FERC Reaches “Compromise” and Approves New LNG Export Terminal

Calcasieu Pass LNG export terminal

For the first time in two years, the Federal Energy Regulatory Commission late last week approved a Liquefied Natural Gas (LNG) export project — the Calcasieu Pass in Cameron Parish, Louisiana — after the Commission’s two Republican commissioners and one of the two Democratic commissioners agreed to use a new approach for consideration of direct greenhouse gas (GHG) emissions from LNG facilities.  The compromise approach apparently is that the facility must disclose its annual GHG emissions and compare them the overall annual emissions in the U.S. in order to gain approval.  The Natural Resources Defense Council criticized this approach, calling it a “check the box” exercise instead of giving GHG emissions the “hard look” needed.  

The Democratic Commissioner who voted with the Republicans stated afterward in a tweet “The GHG emissions from liquefaction are substantial. Today’s order rightly discloses the direct GHG emissions from Calcasieu Pass and puts them in the context of National GHG emissions.”  The Commission has been deadlocked over this issue but the compromise provides a precedent that could be used to approve other LNG projects that are currently pending.  Many of these projects are based along the Gulf of Mexico coastline, in places that are vulnerable to storms and still have not recovered from recent extreme events, like Port Arthur, Texas where the entire town was submerged by Hurricane Harvey.  There are a dozen other similar projects awaiting approval by FERC — companies are racing to build LNG  terminals to feed the growing market for natural gas in Asian countries that are seeking a to shift away from coal.  

Why This Matters:  Natural gas is complicated.  On the positive side, burning natural gas rather than coal in Asia is a good thing.  On the other hand, here at home, there are uncontrolled methane seeps during the drilling and extraction process, and then there are the massive but seemingly insignificant (according to FERC) CO2 emissions from the transportation and production of LNG.  We have concerns about the fact that gas from fracking may be drying up just as these new LNG terminals come on line in the Gulf of Mexico.  Plus, many of these terminals are in vulnerable coastal areas, and the risks due to storms are not mentioned in FERC’s order and seem not to have been considered at all.  On the whole, this seems like an ill-considered decision and worse yet, there are likely to be more like it coming down from FERC soon.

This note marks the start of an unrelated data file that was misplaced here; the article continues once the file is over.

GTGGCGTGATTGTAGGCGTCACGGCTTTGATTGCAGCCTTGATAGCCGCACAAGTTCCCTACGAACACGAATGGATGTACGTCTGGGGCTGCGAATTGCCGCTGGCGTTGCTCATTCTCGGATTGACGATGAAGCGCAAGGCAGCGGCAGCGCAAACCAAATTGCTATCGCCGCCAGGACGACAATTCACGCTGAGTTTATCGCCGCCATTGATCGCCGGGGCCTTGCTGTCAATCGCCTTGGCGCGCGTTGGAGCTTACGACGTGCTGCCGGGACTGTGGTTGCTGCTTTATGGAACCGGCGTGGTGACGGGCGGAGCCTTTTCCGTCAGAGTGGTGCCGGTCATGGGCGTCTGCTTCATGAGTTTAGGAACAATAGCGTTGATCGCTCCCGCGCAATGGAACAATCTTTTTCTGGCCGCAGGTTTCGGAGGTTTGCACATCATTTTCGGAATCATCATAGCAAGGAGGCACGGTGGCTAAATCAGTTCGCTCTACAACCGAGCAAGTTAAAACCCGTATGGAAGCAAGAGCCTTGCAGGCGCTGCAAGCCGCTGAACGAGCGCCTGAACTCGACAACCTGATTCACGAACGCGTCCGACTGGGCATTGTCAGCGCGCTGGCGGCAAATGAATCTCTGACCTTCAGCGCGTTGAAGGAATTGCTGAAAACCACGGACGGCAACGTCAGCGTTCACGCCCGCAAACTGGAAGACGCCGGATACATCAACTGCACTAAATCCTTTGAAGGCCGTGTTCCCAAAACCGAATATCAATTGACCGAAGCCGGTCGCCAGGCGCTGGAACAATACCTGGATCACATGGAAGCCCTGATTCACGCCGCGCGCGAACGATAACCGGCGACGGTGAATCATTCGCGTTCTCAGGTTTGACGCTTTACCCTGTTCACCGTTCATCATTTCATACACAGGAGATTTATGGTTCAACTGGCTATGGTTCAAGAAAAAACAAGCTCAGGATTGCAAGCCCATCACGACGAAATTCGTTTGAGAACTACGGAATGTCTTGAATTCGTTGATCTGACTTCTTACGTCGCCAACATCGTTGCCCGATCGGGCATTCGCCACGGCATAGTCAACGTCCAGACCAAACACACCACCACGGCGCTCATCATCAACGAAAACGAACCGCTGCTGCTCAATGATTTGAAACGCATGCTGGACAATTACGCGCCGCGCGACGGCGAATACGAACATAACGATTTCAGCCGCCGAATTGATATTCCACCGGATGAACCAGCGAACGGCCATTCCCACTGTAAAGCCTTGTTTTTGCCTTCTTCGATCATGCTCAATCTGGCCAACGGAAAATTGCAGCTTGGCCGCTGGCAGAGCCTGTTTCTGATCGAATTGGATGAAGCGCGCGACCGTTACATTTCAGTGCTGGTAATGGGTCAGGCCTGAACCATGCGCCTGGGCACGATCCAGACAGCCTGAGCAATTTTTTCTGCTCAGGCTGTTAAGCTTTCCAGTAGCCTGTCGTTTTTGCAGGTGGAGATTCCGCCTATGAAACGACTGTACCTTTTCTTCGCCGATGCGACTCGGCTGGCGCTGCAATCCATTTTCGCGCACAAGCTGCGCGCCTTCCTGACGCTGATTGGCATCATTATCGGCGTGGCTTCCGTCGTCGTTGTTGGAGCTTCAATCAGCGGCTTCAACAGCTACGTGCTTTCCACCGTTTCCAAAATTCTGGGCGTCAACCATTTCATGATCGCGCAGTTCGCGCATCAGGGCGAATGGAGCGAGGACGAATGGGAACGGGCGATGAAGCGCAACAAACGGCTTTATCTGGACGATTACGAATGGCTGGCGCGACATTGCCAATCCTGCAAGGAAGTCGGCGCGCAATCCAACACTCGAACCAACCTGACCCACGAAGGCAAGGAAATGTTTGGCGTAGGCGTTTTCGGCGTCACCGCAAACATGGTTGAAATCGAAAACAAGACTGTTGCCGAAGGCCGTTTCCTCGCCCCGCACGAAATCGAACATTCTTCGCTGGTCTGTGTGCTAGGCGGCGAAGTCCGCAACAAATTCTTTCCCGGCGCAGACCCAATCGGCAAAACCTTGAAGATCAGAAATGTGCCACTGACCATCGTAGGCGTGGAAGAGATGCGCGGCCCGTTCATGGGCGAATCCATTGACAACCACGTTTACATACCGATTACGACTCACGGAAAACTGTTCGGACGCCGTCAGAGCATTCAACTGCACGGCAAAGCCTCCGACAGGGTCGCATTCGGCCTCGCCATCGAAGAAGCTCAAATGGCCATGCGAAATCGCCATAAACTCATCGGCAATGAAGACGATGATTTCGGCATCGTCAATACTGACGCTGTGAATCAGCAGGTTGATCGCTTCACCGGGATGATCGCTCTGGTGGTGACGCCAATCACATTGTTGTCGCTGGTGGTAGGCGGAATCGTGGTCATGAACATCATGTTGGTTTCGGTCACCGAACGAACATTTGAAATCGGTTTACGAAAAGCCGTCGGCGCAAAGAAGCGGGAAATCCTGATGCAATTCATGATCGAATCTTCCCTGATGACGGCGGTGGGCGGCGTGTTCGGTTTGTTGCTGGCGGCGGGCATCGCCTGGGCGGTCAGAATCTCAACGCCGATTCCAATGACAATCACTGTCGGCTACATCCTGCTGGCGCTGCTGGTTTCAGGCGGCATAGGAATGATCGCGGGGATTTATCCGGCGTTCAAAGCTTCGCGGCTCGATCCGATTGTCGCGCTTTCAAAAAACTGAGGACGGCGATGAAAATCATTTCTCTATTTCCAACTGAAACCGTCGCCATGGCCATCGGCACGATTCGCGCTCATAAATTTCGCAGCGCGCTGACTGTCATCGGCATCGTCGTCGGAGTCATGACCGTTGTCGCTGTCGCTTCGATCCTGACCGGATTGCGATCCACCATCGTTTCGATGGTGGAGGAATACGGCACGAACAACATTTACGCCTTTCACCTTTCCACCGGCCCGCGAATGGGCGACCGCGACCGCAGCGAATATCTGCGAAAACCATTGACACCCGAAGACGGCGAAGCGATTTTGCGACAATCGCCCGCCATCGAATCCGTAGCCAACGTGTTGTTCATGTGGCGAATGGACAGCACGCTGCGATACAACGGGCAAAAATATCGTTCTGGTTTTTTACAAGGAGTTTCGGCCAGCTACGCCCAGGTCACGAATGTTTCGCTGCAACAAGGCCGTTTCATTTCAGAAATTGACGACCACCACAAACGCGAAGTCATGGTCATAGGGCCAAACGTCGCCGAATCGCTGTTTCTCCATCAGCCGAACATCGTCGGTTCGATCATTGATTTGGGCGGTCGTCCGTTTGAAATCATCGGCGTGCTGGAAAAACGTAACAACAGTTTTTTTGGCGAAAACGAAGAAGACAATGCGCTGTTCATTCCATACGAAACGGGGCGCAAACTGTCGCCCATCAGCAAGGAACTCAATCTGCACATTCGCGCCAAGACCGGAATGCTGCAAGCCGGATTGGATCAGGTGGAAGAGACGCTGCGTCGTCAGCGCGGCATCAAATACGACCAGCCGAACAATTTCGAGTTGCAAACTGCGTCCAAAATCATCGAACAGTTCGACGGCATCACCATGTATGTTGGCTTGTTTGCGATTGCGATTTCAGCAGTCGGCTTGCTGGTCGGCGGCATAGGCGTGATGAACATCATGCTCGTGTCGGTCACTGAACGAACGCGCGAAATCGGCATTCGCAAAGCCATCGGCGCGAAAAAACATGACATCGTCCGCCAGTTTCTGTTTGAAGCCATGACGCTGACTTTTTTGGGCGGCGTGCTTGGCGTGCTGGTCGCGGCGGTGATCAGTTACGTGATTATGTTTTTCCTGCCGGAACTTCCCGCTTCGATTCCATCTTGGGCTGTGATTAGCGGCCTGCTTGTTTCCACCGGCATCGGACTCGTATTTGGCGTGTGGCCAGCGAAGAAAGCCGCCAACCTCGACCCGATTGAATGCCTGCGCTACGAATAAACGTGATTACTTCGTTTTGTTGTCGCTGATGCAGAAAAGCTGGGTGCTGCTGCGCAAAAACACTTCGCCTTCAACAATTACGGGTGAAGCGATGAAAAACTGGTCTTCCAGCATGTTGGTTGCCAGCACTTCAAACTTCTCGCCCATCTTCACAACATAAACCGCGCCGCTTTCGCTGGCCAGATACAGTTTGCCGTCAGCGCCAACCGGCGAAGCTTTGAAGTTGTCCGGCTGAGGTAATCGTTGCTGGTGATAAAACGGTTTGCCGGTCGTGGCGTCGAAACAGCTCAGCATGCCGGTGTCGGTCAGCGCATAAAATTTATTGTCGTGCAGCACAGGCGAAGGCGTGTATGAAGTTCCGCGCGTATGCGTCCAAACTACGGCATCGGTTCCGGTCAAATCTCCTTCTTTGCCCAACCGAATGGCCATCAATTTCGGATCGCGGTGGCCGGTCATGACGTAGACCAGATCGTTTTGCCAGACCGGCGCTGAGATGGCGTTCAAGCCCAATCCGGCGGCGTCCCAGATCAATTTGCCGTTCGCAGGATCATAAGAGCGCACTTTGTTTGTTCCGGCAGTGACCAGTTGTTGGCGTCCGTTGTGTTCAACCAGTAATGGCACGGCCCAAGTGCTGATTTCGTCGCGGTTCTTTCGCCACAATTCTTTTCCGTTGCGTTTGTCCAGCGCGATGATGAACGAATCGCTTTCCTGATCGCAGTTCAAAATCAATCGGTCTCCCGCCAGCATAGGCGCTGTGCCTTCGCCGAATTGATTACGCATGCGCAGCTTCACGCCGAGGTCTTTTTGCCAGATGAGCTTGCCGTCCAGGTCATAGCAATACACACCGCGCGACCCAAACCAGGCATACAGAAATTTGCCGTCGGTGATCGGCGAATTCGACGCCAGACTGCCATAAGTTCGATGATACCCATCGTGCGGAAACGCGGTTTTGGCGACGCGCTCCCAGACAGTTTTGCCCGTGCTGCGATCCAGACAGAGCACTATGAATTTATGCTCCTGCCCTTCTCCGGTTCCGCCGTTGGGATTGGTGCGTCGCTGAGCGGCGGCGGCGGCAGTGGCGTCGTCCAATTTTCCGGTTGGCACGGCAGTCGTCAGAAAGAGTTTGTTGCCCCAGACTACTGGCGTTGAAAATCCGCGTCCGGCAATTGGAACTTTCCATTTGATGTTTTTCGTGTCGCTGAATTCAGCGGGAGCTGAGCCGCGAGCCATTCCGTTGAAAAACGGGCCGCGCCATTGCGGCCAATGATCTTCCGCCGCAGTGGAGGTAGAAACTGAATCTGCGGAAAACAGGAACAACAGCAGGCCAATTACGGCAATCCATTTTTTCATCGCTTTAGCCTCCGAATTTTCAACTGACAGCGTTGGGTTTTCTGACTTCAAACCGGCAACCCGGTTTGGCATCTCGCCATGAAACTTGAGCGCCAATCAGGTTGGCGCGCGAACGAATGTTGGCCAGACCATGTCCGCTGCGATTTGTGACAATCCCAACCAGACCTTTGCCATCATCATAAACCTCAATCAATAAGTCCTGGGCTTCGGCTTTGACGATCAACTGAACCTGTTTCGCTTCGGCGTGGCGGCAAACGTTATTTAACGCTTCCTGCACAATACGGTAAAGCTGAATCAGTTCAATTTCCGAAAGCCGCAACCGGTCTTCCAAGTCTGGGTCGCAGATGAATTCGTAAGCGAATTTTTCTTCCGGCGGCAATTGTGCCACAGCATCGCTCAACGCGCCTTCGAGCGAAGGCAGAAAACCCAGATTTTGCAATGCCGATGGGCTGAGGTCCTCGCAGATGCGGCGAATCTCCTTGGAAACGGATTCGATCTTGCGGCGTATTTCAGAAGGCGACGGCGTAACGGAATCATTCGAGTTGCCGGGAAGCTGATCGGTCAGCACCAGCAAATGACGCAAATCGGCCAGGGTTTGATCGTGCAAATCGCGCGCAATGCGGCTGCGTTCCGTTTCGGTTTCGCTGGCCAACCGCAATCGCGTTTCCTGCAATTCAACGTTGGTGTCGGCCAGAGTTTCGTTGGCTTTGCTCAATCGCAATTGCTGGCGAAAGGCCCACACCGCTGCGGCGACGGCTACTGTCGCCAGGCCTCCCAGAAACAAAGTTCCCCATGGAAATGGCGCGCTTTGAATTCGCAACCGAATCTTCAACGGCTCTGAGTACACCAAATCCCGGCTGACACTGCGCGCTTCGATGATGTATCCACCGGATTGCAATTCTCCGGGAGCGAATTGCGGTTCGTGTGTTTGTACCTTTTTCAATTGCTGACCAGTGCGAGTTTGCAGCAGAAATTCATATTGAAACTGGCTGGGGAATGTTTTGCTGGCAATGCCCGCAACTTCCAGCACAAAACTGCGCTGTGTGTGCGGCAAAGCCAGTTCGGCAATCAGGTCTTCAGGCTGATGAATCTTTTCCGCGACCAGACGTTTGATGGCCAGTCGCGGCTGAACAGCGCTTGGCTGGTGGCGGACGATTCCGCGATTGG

Up Next

Majority of Americans Support Clean Energy By 2035

Majority of Americans Support Clean Energy By 2035

By Ashira Morris, ODP Staff Writer Would you support or oppose the government moving the country to a 100% clean energy electricity grid by 2035? That’s the question Washington-based think tank Third Way posed across the country. It turns out that a majority of voters support federal action to reach a 100% clean energy grid. […]

Continue Reading 360 words
Largest Potential Solar Farm in U.S. Halted After Local Protests

Largest Potential Solar Farm in U.S. Halted After Local Protests

Last week, the Battle Born Solar Project in Nevada, which would have been the largest solar farm in the US, was canceled after a coalition of local activists lobbied against it for being an “eyesore.” As Electrek reported, California-based Arevia Power and Solar Partners VII LLC withdrew their application with the Bureau of Land Management […]

Continue Reading 420 words
EU Climate Policy: New Costs for Polluting Heat and Transportation

EU Climate Policy: New Costs for Polluting Heat and Transportation

by Ashira Morris, ODP Staff Writer Carbon pricing has been a part of how the European Union penalizes carbon emissions since 2005. As part of the EU’s Fit for 55 update to the carbon market, emission trading expands to include heating and road transportation. However, instead of folding them into the broader market, these two […]

Continue Reading 355 words

Want the planet in your inbox?

Subscribe to the email that top lawmakers, renowned scientists, and thousands of concerned citizens turn to each morning for the latest environmental news and analysis.